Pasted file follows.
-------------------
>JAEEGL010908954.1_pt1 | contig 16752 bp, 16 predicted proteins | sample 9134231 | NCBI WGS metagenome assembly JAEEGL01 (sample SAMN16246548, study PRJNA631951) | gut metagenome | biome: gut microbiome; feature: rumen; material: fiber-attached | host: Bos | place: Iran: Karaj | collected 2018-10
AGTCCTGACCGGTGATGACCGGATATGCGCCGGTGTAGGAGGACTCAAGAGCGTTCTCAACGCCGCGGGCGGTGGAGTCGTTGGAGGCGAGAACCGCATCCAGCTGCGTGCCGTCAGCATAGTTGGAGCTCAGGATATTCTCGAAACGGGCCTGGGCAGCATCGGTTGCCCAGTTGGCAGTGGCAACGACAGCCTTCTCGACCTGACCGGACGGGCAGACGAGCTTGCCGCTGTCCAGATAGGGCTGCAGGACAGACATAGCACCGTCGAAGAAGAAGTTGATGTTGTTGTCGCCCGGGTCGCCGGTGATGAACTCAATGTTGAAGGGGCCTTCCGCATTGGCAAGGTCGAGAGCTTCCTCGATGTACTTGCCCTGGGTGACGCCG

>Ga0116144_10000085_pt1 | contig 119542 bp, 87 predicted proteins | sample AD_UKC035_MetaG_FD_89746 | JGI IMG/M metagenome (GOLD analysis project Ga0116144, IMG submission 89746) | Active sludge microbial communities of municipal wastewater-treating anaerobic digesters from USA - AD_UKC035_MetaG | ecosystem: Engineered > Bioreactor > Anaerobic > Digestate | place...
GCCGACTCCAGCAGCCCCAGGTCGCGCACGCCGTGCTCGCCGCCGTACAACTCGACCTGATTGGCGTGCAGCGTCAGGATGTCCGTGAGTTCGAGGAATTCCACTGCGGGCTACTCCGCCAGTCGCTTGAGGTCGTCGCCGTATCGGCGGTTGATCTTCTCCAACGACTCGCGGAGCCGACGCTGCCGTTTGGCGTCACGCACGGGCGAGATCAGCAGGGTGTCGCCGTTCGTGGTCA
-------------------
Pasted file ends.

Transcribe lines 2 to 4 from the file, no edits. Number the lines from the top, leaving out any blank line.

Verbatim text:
AGTCCTGACCGGTGATGACCGGATATGCGCCGGTGTAGGAGGACTCAAGAGCGTTCTCAACGCCGCGGGCGGTGGAGTCGTTGGAGGCGAGAACCGCATCCAGCTGCGTGCCGTCAGCATAGTTGGAGCTCAGGATATTCTCGAAACGGGCCTGGGCAGCATCGGTTGCCCAGTTGGCAGTGGCAACGACAGCCTTCTCGACCTGACCGGACGGGCAGACGAGCTTGCCGCTGTCCAGATAGGGCTGCAGGACAGACATAGCACCGTCGAAGAAGAAGTTGATGTTGTTGTCGCCCGGGTCGCCGGTGATGAACTCAATGTTGAAGGGGCCTTCCGCATTGGCAAGGTCGAGAGCTTCCTCGATGTACTTGCCCTGGGTGACGCCG

>Ga0116144_10000085_pt1 | contig 119542 bp, 87 predicted proteins | sample AD_UKC035_MetaG_FD_89746 | JGI IMG/M metagenome (GOLD analysis project Ga0116144, IMG submission 89746) | Active sludge microbial communities of municipal wastewater-treating anaerobic digesters from USA - AD_UKC035_MetaG | ecosystem: Engineered > Bioreactor > Anaerobic > Digestate | place...
GCCGACTCCAGCAGCCCCAGGTCGCGCACGCCGTGCTCGCCGCCGTACAACTCGACCTGATTGGCGTGCAGCGTCAGGATGTCCGTGAGTTCGAGGAATTCCACTGCGGGCTACTCCGCCAGTCGCTTGAGGTCGTCGCCGTATCGGCGGTTGATCTTCTCCAACGACTCGCGGAGCCGACGCTGCCGTTTGGCGTCACGCACGGGCGAGATCAGCAGGGTGTCGCCGTTCGTGGTCA